Changes In Soil Sink On Canadian Farmland And The Impact On Emissions Reporting

May 5, 2022 | Education & Outreach, Greenhouse Gas Markets


Understanding the data behind greenhouse gas (GHG) policy is key to seeing issues facing GHG emissions and storing soil carbon.

The work farms have been doing through practices like one pass farming is recognized in the data. In 2019, the two prairie ecozones sequestered 11,983,000 tonnes. Since 1990 and the start of the data tracking, the reported sequestration is estimated to be 330,792,290 tonnes.

The data shows the number of hectares leaving agriculture (treated as an emission) is more than the annual sequestration. Since 1990, the hectares in the data set have dropped by 1.6 million hectares.
Policy implications include accurate farm net-zero accounting and who pays from emission charges for urban expansion.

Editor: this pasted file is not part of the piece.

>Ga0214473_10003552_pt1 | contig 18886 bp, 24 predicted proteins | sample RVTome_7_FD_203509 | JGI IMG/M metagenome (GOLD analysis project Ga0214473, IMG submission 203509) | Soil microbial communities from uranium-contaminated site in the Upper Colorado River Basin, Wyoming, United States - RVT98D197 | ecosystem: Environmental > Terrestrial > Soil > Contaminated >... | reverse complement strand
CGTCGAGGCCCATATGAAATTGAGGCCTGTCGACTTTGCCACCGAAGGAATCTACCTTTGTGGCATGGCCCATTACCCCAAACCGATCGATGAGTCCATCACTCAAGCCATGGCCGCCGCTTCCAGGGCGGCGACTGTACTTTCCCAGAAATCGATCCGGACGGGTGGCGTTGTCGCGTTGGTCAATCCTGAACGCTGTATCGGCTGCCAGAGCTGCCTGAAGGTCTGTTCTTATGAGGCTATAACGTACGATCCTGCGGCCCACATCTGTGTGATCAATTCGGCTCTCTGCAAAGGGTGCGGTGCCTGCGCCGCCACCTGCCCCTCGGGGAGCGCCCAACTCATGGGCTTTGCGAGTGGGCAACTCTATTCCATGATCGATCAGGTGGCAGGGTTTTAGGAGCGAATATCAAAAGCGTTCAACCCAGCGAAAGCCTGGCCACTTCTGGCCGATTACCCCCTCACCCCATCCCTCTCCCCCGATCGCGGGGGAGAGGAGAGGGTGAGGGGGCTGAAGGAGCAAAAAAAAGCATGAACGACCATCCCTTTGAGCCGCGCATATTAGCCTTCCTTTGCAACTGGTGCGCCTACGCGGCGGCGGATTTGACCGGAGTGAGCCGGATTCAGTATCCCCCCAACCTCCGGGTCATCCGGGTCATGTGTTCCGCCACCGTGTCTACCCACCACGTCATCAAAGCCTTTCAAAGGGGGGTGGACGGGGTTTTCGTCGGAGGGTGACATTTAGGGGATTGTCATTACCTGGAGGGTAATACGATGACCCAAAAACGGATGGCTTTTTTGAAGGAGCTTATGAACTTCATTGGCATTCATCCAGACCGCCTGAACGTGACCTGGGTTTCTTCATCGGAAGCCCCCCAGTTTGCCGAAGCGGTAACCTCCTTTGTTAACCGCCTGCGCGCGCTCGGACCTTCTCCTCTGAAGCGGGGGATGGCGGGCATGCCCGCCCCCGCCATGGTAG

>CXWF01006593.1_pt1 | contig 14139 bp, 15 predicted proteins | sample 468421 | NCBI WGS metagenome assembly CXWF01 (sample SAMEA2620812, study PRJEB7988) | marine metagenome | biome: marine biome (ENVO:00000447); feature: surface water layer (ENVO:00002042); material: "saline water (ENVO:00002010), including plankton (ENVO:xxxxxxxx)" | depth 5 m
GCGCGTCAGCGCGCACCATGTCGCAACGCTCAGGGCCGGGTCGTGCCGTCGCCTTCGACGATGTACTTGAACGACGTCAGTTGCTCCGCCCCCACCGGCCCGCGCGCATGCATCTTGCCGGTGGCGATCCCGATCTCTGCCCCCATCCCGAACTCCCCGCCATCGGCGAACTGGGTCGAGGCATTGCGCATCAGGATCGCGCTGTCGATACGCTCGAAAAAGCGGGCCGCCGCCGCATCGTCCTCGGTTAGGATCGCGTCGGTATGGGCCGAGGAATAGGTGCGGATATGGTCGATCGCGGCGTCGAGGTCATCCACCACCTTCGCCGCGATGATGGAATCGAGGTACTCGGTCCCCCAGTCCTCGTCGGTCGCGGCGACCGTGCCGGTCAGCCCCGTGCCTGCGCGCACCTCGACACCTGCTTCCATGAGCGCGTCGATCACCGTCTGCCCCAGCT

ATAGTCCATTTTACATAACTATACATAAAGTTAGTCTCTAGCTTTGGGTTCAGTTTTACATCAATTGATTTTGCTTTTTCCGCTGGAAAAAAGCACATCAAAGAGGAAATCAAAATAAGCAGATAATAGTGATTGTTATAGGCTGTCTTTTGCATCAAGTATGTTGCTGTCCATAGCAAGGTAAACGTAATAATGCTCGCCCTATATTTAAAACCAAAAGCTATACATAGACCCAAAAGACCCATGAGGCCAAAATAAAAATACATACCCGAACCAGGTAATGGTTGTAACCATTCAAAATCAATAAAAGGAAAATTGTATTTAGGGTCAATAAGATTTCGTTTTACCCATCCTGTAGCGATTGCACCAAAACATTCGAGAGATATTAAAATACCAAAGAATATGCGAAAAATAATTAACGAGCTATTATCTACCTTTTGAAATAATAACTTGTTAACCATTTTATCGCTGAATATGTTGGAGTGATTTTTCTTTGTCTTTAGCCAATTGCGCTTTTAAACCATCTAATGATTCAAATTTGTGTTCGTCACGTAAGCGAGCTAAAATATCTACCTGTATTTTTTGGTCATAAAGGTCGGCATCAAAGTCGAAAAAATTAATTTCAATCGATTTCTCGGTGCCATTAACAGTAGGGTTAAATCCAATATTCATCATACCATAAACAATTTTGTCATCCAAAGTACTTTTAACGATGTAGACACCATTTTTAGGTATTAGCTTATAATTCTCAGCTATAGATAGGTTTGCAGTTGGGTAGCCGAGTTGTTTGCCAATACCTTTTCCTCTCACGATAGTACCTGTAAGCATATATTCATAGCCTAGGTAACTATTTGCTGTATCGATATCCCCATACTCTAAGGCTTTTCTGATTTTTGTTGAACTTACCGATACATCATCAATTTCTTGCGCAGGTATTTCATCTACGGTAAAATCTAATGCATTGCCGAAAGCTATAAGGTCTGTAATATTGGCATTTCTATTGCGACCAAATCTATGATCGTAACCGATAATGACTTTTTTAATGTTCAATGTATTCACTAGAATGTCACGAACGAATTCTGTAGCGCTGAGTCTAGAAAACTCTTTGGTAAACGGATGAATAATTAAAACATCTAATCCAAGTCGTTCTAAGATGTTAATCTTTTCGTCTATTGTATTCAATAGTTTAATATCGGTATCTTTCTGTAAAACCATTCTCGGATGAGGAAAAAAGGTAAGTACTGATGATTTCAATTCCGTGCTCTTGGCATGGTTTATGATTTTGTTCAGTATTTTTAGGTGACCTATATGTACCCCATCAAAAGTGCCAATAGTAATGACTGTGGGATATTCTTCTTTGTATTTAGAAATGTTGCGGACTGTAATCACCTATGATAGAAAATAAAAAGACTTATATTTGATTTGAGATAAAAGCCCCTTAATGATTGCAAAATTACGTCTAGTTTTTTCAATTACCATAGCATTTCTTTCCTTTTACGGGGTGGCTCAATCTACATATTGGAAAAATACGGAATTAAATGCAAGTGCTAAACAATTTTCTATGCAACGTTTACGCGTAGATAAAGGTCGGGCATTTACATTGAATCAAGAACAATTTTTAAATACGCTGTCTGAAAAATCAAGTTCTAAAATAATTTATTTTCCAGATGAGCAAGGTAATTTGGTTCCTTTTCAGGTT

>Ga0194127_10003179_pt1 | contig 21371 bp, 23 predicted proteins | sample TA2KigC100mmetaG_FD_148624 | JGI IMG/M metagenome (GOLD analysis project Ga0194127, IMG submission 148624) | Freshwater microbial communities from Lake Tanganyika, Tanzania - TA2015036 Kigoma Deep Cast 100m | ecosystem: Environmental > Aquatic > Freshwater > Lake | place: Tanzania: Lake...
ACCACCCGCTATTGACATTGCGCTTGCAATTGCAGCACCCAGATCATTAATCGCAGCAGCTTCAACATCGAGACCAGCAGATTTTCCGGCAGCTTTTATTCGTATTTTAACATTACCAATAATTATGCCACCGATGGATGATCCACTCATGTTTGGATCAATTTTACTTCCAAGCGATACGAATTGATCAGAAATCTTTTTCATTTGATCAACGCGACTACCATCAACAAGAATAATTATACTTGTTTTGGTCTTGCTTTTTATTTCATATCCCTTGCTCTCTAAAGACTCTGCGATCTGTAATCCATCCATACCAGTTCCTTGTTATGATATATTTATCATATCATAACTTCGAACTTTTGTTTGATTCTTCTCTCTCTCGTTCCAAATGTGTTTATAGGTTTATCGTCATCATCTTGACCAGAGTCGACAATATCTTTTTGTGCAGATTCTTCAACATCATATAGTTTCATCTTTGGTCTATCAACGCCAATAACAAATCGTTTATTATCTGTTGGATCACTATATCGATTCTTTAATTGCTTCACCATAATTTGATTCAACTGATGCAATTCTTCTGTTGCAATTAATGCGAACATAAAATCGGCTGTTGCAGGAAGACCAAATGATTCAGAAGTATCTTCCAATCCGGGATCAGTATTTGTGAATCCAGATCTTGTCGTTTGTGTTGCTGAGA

At the January 2022 gathering of the Crop Commissions in Alberta, Biological Carbon Canada presented an overview of the GHG emission for Canadian agriculture and the five markets currently trading farm and nature-based carbon.

There was a question about the sink data presented. When the presentation aggregated all the sink data into one line, a farmer asked why he couldn’t see any data representing a one-pass farming story, as well as why is the sink shrinking? This information strives to answer those questions.

This document also includes information on:

  • The Emission Data
  • The Greenhouse Gas Negative Emissions
  • Why Does the Soil Sink Change?
  • Implications
  • Conversion of Cropland and Grassland to Settlement
  • No-tillage Reporting by Farmers
  • Policy Considerations

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